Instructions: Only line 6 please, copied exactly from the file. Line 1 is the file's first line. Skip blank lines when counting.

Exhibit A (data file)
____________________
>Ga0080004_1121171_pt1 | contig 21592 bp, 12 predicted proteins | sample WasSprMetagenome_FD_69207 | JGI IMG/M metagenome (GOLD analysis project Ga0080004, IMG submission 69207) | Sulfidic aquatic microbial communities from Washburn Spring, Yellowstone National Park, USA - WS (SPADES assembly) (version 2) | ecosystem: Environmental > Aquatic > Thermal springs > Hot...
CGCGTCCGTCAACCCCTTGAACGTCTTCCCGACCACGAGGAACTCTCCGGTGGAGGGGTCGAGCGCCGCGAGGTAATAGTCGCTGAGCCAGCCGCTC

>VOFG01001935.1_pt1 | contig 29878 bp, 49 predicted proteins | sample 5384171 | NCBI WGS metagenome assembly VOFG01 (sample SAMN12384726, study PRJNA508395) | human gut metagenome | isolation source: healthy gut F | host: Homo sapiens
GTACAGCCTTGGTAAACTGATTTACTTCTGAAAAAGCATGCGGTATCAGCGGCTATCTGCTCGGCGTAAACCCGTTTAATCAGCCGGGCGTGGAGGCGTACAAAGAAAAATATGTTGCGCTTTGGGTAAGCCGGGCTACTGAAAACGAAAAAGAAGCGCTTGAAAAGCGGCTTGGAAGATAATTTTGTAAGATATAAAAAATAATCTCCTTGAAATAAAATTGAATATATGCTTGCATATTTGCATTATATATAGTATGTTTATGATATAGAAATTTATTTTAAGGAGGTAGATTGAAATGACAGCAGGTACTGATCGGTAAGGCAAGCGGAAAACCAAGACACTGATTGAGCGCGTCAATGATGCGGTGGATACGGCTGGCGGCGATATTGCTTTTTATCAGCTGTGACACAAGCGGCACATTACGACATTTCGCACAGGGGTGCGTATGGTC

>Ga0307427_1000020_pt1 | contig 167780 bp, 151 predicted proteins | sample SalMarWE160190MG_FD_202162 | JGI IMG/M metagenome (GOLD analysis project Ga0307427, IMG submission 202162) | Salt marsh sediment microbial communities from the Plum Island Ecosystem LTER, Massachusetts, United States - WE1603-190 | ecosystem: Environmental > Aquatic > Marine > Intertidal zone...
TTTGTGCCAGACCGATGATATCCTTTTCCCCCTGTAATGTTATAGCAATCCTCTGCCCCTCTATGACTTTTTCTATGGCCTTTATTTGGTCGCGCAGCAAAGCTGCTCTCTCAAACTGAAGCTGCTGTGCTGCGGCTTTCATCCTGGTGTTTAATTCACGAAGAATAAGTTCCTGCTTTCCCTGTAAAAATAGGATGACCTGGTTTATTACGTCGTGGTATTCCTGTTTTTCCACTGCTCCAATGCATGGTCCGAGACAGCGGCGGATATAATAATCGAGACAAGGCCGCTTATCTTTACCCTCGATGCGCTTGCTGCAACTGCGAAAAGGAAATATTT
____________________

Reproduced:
TTTGTGCCAGACCGATGATATCCTTTTCCCCCTGTAATGTTATAGCAATCCTCTGCCCCTCTATGACTTTTTCTATGGCCTTTATTTGGTCGCGCAGCAAAGCTGCTCTCTCAAACTGAAGCTGCTGTGCTGCGGCTTTCATCCTGGTGTTTAATTCACGAAGAATAAGTTCCTGCTTTCCCTGTAAAAATAGGATGACCTGGTTTATTACGTCGTGGTATTCCTGTTTTTCCACTGCTCCAATGCATGGTCCGAGACAGCGGCGGATATAATAATCGAGACAAGGCCGCTTATCTTTACCCTCGATGCGCTTGCTGCAACTGCGAAAAGGAAATATTT